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So far, just a handful of planets have been found orbiting stars in star clusters – and actually, astronomers weren’t too surprised about that. Star clusters can be pretty harsh places with hordes of stars huddling close together, with strong radiation and harsh stellar winds stripping planet-forming materials from the region.
But it turns out that perhaps astronomers are beginning to think differently about star clusters as being a homey place for exoplanets.
Scientists using several different telescopes, including the HARPS planet hunter in Chile have now discovered three planets orbiting stars in the cluster Messier 67.
“These new results show that planets in open star clusters are about as common as they are around isolated stars — but they are not easy to detect,” said Luca Pasquini from ESO, who is a co-author of a new paper about these planets. “The new results are in contrast to earlier work that failed to find cluster planets, but agrees with some other more recent observations. We are continuing to observe this cluster to find how stars with and without planets differ in mass and chemical makeup.”
The astronomers are pretty excited about one of these planets in particular, as it orbits a star that is a rare solar twin — a star that is almost identical to our Sun in all respects. This is the first “solar twin” in a cluster that has been found to have a planet.
“In the Messier 67 star cluster the stars are all about the same age and composition as the Sun,” said Anna Brucalassi from the Max Planck Institute for Extraterrestrial Physics in Garching, Germany and lead author of the new paper on these planets. “This makes it a perfect laboratory to study how many planets form in such a crowded environment, and whether they form mostly around more massive or less massive stars.”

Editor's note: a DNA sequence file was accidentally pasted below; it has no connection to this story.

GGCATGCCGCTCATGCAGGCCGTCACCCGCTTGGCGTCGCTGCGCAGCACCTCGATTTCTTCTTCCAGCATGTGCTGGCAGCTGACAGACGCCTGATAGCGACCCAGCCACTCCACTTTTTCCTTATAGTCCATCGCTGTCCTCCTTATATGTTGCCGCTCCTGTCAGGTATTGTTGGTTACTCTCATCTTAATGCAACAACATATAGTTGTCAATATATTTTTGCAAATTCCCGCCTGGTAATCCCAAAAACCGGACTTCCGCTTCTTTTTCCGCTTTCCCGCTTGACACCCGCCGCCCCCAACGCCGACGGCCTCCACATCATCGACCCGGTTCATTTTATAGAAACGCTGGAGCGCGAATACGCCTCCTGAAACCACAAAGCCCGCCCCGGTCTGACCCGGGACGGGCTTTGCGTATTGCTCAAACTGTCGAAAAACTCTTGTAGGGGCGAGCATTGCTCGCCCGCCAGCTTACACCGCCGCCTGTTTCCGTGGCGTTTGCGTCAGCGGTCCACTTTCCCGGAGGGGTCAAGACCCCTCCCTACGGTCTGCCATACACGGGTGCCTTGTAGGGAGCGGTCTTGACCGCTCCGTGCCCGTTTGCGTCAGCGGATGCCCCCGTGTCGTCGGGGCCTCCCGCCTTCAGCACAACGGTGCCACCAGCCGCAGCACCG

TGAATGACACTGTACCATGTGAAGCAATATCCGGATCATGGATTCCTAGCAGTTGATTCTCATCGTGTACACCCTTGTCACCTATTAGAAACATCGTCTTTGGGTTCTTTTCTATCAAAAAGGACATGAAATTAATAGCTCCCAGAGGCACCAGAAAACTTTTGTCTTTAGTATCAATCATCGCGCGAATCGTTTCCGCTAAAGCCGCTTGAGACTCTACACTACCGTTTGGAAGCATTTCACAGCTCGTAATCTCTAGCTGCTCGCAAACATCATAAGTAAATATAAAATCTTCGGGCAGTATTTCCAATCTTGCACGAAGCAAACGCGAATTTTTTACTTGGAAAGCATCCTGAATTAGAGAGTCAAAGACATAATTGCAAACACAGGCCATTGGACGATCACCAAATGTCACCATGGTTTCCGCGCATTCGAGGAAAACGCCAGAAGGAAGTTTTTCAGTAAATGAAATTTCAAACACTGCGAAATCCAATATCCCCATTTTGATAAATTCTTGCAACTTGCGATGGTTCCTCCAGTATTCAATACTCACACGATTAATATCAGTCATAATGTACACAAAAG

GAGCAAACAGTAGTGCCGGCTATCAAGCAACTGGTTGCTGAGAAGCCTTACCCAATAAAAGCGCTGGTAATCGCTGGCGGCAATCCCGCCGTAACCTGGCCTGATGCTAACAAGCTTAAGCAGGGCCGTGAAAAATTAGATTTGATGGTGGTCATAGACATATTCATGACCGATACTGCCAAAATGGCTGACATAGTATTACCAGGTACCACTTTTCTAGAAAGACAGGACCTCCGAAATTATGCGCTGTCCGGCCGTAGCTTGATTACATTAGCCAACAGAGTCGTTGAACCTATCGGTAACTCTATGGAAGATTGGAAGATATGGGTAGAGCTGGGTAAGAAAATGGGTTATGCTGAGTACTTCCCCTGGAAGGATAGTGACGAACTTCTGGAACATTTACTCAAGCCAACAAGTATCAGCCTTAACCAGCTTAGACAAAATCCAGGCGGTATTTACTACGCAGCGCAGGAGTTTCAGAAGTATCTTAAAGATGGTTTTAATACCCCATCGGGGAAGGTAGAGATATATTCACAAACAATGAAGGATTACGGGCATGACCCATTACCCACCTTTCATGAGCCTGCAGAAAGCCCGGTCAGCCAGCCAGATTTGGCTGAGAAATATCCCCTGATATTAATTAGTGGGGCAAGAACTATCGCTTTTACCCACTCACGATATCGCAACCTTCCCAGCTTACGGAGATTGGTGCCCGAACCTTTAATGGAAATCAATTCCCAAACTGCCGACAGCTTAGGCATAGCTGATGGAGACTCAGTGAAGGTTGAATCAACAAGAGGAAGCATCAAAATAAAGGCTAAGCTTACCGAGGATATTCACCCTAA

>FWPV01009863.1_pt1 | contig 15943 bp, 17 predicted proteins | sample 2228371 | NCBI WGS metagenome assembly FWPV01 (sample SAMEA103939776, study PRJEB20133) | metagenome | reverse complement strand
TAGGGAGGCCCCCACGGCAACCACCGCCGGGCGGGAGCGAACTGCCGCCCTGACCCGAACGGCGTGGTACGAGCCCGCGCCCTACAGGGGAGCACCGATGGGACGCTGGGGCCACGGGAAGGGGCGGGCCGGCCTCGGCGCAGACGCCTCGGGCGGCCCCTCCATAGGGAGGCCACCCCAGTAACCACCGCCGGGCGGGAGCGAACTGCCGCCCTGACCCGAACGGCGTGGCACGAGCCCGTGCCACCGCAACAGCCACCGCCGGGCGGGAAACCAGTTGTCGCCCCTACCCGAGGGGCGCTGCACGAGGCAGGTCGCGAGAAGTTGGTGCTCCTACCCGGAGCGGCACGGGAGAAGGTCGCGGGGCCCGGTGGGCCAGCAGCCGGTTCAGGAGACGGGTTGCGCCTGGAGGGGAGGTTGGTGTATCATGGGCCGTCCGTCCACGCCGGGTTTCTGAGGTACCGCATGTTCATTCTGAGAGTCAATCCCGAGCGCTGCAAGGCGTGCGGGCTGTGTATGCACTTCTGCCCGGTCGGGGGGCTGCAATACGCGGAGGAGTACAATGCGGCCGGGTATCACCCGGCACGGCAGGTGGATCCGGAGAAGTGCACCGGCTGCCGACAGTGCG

This cluster lies about 2,500 light-years away in the constellation of Cancer and contains about 500 stars. Many of the cluster stars are fainter than those normally targeted for exoplanet searches and trying to detect the weak signal from possible planets pushed HARPS to the limit, the team said.
They carefully monitored 88 selected stars in Messier 67 over a period of six years to look for the tiny telltale “wobbling” motions of the stars that reveal the presence of orbiting planets.
Three planets were discovered, two orbiting stars similar to the Sun and one orbiting a more massive and evolved red giant star. Two of the three planets are “hot Jupiters” — planets comparable to Jupiter in size, but much closer to their parent stars and therefore not in the habitable zone where liquid water could exist.
The first two planets both have about one third the mass of Jupiter and orbit their host stars in seven and five days respectively. The third planet takes 122 days to orbit its host and is more massive than Jupiter.
Star clusters come in two main types: open and globular. Open clusters are groups of stars that have formed together from a single cloud of gas and dust in the recent past, and are mainly found in the spiral arms of a galaxy like the Milky Way. Globular clusters are much bigger spherical collections of much older stars that orbit around the center of a galaxy. Despite careful searches, no planets have been found in a globular cluster and less than six in open clusters.
Another study last year from a team using the Kepler telescope found two planets in a dense open star cluster and the team stated that how planets can form in the hostile environments of dense star clusters is “not well understood, either observationally or theoretically.”
Exoplanets have been found in some amazing environments, and astronomers will continue to hunt for planets in these clusters of stars to try and learn more about how and why — and how many — exoplanets exist in star clusters.